A federal appeals court on Tuesday began hearing oral arguments in a case that's aimed at scrapping the Affordable Care Act.
During the 90-minute session, two of the three judges — both appointed by Republican presidents — questioned if Obamacare is even still constitutional without the individual mandate.
Their questions are tied to a 2012 U.S. Supreme Court ruling that said while the federal government couldn't force people to purchase health insurance, it could penalize them for not doing so since Congress has the power to levy taxes.
But Congress ended that individual mandate as part of its 2017 tax overhaul. Because of that, a judge ruled in December that Obamacare is no longer valid. Later that month, he said Obamacare could stay in place for the time being, pending a plan to replace it.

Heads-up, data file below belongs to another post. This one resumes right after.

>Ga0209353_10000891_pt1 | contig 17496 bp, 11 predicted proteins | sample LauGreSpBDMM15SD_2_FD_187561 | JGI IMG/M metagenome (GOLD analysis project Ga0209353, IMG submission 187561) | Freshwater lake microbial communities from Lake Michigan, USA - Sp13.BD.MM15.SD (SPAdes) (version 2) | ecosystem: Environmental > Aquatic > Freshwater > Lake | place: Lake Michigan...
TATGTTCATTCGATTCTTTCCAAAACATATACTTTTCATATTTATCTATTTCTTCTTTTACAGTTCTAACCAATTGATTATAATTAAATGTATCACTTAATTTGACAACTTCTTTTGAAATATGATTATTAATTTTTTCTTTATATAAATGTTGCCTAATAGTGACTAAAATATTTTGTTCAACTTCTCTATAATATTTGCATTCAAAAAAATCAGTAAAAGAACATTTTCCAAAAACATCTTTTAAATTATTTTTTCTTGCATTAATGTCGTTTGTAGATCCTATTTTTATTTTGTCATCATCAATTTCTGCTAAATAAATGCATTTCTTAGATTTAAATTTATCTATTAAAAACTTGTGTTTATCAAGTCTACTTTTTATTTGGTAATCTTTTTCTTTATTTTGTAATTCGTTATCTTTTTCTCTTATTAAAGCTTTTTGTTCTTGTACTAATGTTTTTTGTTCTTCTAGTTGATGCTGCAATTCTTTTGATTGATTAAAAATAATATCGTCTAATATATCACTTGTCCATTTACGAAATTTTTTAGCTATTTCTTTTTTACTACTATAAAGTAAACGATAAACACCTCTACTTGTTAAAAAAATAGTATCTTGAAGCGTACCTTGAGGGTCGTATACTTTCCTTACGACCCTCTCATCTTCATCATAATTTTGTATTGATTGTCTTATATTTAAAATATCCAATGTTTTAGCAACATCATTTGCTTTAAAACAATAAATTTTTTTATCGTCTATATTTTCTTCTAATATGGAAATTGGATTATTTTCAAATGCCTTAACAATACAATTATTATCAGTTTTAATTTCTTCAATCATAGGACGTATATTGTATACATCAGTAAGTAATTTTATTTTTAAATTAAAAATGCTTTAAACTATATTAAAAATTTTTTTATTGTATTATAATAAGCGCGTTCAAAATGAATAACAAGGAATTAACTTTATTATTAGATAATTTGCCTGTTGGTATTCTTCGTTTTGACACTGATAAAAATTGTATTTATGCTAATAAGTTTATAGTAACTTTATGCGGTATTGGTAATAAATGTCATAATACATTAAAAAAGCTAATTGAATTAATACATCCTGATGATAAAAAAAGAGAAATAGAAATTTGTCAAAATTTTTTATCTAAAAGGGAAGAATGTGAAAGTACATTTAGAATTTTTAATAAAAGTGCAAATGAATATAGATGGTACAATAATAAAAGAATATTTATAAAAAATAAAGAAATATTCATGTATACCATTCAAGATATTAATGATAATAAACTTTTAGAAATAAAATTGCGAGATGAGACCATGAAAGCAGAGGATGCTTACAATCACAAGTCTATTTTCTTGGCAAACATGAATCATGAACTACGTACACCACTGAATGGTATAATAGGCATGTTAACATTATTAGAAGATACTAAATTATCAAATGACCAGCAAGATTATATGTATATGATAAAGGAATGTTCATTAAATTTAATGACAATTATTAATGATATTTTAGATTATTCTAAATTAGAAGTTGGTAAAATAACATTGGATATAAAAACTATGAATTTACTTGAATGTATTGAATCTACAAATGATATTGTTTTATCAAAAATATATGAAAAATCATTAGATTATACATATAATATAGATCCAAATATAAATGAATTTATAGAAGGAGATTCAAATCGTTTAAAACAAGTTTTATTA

In May, the Justice Department filed a formal request to strike down Obamacare in its entirety. That could leave some 20 million people's health care coverage in jeopardy.
It could take several months before the appellate court hands down its decision. If it does rule that the law is unconstitutional, it could prompt an appeal to the U.S. Supreme Court, which could take up the case during the 2020 elections.
Additional reporting from Newsy affiliate CNN.